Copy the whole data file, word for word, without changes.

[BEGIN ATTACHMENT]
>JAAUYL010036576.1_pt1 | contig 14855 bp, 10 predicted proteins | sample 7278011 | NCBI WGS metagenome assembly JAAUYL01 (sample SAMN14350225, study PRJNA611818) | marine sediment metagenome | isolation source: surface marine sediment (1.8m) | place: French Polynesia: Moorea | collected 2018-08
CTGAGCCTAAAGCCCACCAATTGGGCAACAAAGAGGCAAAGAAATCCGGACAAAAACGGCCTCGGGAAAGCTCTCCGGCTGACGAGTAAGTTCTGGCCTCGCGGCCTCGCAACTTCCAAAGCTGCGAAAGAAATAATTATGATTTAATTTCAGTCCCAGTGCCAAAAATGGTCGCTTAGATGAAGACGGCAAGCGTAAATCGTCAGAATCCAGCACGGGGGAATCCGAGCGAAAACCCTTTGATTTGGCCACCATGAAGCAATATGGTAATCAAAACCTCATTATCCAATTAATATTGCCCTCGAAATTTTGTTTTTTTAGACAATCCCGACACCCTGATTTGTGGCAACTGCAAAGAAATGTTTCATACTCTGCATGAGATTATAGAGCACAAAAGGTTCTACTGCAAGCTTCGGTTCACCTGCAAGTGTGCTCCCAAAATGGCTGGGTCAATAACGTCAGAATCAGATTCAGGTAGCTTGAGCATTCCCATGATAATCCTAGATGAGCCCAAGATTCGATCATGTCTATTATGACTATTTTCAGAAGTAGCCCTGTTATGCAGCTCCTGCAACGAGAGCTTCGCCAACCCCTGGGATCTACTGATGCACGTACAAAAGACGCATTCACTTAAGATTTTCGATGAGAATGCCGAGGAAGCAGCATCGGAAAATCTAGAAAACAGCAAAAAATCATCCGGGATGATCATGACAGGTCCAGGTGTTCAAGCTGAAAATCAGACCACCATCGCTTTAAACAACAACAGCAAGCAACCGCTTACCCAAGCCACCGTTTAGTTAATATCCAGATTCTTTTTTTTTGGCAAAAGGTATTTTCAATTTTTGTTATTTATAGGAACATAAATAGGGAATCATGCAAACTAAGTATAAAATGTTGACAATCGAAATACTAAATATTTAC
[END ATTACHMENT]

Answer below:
>JAAUYL010036576.1_pt1 | contig 14855 bp, 10 predicted proteins | sample 7278011 | NCBI WGS metagenome assembly JAAUYL01 (sample SAMN14350225, study PRJNA611818) | marine sediment metagenome | isolation source: surface marine sediment (1.8m) | place: French Polynesia: Moorea | collected 2018-08
CTGAGCCTAAAGCCCACCAATTGGGCAACAAAGAGGCAAAGAAATCCGGACAAAAACGGCCTCGGGAAAGCTCTCCGGCTGACGAGTAAGTTCTGGCCTCGCGGCCTCGCAACTTCCAAAGCTGCGAAAGAAATAATTATGATTTAATTTCAGTCCCAGTGCCAAAAATGGTCGCTTAGATGAAGACGGCAAGCGTAAATCGTCAGAATCCAGCACGGGGGAATCCGAGCGAAAACCCTTTGATTTGGCCACCATGAAGCAATATGGTAATCAAAACCTCATTATCCAATTAATATTGCCCTCGAAATTTTGTTTTTTTAGACAATCCCGACACCCTGATTTGTGGCAACTGCAAAGAAATGTTTCATACTCTGCATGAGATTATAGAGCACAAAAGGTTCTACTGCAAGCTTCGGTTCACCTGCAAGTGTGCTCCCAAAATGGCTGGGTCAATAACGTCAGAATCAGATTCAGGTAGCTTGAGCATTCCCATGATAATCCTAGATGAGCCCAAGATTCGATCATGTCTATTATGACTATTTTCAGAAGTAGCCCTGTTATGCAGCTCCTGCAACGAGAGCTTCGCCAACCCCTGGGATCTACTGATGCACGTACAAAAGACGCATTCACTTAAGATTTTCGATGAGAATGCCGAGGAAGCAGCATCGGAAAATCTAGAAAACAGCAAAAAATCATCCGGGATGATCATGACAGGTCCAGGTGTTCAAGCTGAAAATCAGACCACCATCGCTTTAAACAACAACAGCAAGCAACCGCTTACCCAAGCCACCGTTTAGTTAATATCCAGATTCTTTTTTTTTGGCAAAAGGTATTTTCAATTTTTGTTATTTATAGGAACATAAATAGGGAATCATGCAAACTAAGTATAAAATGTTGACAATCGAAATACTAAATATTTAC